As an award-winning podcaster, Daniel J. Lewis gives you the guts and teaches you the tools to launch and improve your own podcasts for sharing your passions and finding success. Daniel creates resources for podcasters, such as the SEO for Podcasters and Zoom H6 for Podcasters courses, the Social Subscribe & Follow Icons plugin for WordPress, the My Podcast Reviews global-review aggregator, and the Podcasters' Society membership for podcasters. As a recognized authority and influencer in the podcasting industry, Daniel speaks on podcasting and hosts his own podcast about how to podcast. Daniel's other podcasts, a clean-comedy podcast, and the #1 unofficial podcast for ABC's hit drama Once Upon a Time, have also been nominated for multiple awards. Daniel and his son live near Cincinnati.
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    7 years ago

    Super helpful episode. I spend so much time on my show notes and their not even close to this good!

    Sarah - Worldwide101
    Sarah - Worldwide101
    7 years ago

    This is awesome and I love the detail! At Worldwide101 a few of our virtual assistants will not only write and record information during podcasts (or other meetings) for our clients, but also have developed the expertise to turn them into show notes! We’ve found it to be an extremely valuable skillset for the VAs and also for our clients, but it’s always a bit of a learning experience developing a process. This is great advice, and I can’t wait to share with the team!

    Ellory Wells
    7 years ago

    This is great Daniel, thank you!

    I have pretty link Pro and never knew the keyword replacement feature could be so useful. I guess I should have looked at it closer, but I will now.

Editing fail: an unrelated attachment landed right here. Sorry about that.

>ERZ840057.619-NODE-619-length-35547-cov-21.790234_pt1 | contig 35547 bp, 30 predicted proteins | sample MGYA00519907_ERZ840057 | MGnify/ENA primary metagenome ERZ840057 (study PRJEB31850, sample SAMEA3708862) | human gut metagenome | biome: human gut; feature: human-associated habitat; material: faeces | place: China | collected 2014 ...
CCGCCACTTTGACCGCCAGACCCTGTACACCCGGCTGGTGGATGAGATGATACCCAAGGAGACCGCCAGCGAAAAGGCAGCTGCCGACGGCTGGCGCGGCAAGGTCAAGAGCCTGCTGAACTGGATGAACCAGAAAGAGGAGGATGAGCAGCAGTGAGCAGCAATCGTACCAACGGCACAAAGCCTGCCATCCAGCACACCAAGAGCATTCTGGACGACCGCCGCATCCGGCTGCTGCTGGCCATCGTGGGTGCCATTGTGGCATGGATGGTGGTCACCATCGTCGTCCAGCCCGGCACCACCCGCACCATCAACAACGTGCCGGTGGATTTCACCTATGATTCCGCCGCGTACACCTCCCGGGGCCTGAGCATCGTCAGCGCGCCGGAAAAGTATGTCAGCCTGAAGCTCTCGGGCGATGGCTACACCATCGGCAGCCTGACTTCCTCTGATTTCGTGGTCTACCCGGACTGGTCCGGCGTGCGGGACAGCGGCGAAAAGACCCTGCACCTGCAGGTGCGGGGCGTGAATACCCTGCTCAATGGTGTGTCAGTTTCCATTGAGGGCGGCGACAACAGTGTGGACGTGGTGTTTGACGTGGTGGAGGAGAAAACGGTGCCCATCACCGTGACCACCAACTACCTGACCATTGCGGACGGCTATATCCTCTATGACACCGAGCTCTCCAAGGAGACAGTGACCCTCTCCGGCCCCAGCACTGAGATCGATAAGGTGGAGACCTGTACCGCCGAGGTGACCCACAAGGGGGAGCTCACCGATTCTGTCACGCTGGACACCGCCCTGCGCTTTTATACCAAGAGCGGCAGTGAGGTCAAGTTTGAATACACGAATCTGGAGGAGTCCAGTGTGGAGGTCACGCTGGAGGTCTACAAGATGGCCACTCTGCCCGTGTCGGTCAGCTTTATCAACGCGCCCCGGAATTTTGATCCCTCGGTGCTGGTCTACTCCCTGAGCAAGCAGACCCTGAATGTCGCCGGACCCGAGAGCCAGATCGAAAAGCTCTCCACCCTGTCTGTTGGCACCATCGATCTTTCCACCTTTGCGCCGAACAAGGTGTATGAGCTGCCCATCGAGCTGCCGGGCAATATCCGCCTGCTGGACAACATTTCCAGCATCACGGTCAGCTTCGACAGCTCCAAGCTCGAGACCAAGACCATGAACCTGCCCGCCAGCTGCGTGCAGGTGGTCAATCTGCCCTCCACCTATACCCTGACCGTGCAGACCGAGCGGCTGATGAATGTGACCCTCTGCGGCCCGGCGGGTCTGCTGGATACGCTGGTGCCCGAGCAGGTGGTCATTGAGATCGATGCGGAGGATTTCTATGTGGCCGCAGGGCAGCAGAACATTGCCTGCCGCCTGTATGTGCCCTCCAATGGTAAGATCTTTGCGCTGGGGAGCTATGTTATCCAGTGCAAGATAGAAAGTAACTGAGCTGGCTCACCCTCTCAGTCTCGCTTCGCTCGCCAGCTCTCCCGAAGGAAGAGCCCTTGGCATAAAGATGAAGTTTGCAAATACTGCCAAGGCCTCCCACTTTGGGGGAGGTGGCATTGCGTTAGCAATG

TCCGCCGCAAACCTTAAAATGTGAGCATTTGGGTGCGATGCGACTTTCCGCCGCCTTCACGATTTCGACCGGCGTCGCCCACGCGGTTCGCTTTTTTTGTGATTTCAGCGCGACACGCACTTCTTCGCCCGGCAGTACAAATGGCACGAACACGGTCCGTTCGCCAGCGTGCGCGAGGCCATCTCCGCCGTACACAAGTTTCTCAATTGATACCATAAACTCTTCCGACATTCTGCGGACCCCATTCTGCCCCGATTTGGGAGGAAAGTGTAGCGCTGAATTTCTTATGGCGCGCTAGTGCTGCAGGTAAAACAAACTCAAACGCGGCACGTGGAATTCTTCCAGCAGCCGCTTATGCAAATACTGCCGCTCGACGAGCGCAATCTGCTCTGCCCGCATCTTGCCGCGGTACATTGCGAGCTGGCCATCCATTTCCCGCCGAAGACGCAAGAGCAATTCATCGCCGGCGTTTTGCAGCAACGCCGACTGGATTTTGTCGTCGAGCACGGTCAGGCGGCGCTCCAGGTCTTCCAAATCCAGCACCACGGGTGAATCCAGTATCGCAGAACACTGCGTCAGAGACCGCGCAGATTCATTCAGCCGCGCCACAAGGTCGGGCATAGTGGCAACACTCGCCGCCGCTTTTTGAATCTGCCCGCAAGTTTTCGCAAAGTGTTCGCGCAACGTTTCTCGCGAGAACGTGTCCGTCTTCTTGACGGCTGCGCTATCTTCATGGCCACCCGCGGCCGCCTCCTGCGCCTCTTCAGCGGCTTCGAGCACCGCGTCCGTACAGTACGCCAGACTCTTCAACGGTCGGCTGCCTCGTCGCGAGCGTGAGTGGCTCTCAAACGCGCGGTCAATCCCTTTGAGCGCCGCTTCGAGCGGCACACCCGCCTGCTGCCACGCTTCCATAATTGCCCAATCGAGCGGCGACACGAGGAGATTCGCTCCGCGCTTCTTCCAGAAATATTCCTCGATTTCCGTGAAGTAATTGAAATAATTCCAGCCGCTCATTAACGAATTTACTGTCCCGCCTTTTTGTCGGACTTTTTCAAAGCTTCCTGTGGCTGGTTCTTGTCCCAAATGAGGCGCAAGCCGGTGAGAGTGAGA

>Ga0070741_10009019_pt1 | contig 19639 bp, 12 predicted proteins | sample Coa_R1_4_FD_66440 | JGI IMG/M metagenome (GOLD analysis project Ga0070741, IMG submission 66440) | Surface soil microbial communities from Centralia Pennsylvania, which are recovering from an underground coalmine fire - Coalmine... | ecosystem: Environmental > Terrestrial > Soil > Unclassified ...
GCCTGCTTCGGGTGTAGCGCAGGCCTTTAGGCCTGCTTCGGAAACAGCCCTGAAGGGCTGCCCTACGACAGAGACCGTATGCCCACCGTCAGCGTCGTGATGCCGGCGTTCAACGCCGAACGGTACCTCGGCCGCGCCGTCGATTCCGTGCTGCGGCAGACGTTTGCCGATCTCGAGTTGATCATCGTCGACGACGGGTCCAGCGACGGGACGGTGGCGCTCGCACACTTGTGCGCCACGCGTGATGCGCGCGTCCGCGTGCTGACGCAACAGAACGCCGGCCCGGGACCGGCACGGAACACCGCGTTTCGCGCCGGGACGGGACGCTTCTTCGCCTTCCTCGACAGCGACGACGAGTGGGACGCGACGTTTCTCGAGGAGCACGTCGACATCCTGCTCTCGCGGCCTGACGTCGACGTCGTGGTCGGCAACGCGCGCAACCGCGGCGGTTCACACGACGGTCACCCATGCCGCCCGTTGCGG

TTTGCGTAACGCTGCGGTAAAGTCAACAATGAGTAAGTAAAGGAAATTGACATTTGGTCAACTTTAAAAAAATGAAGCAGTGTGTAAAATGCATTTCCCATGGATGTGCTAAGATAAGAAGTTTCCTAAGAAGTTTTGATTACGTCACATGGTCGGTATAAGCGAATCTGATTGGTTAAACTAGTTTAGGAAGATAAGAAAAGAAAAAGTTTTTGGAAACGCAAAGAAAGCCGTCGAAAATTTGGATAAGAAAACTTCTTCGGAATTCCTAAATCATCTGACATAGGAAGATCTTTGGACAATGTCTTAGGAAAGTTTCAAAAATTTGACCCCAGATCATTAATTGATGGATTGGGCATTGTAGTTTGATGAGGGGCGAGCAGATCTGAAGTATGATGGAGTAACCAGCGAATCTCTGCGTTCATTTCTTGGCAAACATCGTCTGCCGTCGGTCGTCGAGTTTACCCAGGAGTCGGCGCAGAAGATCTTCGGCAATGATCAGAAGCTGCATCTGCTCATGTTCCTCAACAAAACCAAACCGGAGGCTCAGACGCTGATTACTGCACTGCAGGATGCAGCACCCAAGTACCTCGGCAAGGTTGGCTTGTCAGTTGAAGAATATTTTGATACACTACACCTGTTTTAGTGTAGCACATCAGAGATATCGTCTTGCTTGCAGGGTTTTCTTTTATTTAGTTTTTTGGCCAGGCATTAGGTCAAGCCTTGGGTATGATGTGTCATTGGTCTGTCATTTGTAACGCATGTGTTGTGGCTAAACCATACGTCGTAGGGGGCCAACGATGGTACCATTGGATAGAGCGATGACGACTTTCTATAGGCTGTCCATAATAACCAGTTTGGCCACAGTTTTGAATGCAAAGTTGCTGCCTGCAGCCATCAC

David Freeman
    7 years ago

    Thanks, Daniel. I’m preparing to launch my first episode of my first podcast and your content is always an exceptional gift. Since I’m probably 30 years older than the average newbie podcaster, it’s taken a full year to learn the technology, beginning with basic computer skills.

    As I prepare to push the “Go Button” for my first interviews, I’m going to go back through your show notes at hyper-speed to allow me the confidence to get over the Pod-Crastination and Over-Preparing (Wait, here I go again…….). Time to launch and improve it as I learn.


    David Freeman
    7 years ago

    Thanks, Daniel. I’m preparing to launch my first episode of my first podcast and your content is always an exceptional gift. Since I’m probably 30 years older than the average newbie podcaster, it’s taken a full year to learn the technology, beginning with basic computer skills.

    As I prepare to push the “Go Button” for my first interviews, I’m going to go back through your show notes at hyper-speed to allow me the confidence to get over the Pod-Crastination and Over-Preparing (Wait, here I go again…….). Time to launch and improve it as I learn.



    David Trounce
    6 years ago

    Daniel, enjoyed reading this and so gave it a mention in My Customer. You owe me one!

    Stuart Mackey
    5 years ago

    The tip on Text Expander was great! I love it, especially the iOS version which lets me auto-fill standard information into “web apps” that don’t auto-fill the way they do on desktop, such as the YouTube app when uploading a vlog. I also have pretty links pro, but I need to do a better job with the “auto-link” settings.

    Stuart Mackey
    5 years ago
    Reply to  Stuart Mackey

    P.S. Shortcodes pro link give WordPress search result, not the plugin page.

    Naomi Martell-Bundock
    3 years ago

    Thank you, Daniel. I’m just preparing to launch my first podcast collaboratively with an experienced podcaster, This episode has helped me quickly get my head around shownotes, and I will be coming back to develop my expertise.

    Would love your thoughts, please comment.x